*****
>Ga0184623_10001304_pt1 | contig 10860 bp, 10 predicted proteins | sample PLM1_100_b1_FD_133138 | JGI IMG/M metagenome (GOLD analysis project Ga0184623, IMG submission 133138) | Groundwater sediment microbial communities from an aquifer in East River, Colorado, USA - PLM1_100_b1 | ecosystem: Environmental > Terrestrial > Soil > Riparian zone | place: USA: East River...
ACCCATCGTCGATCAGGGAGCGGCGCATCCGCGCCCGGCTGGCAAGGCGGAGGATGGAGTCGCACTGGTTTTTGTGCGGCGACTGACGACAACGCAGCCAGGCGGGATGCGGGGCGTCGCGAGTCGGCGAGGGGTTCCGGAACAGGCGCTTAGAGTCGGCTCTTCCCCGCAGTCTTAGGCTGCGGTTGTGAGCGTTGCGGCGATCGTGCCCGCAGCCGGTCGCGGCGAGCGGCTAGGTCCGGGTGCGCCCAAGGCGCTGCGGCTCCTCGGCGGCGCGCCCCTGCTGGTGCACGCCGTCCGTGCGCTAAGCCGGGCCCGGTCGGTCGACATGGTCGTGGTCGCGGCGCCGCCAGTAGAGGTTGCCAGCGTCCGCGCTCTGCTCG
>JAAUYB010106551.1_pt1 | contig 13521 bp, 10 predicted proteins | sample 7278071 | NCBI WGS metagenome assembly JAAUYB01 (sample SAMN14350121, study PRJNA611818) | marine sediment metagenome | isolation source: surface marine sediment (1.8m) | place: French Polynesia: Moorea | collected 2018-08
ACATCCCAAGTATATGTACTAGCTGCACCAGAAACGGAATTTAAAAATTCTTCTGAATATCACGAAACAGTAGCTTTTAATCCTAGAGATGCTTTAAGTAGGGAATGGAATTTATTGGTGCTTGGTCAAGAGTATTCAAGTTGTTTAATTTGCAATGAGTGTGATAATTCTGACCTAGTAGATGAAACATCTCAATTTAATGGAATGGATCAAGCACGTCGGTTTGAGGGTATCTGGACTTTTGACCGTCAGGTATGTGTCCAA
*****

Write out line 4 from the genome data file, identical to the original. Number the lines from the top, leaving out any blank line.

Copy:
ACATCCCAAGTATATGTACTAGCTGCACCAGAAACGGAATTTAAAAATTCTTCTGAATATCACGAAACAGTAGCTTTTAATCCTAGAGATGCTTTAAGTAGGGAATGGAATTTATTGGTGCTTGGTCAAGAGTATTCAAGTTGTTTAATTTGCAATGAGTGTGATAATTCTGACCTAGTAGATGAAACATCTCAATTTAATGGAATGGATCAAGCACGTCGGTTTGAGGGTATCTGGACTTTTGACCGTCAGGTATGTGTCCAA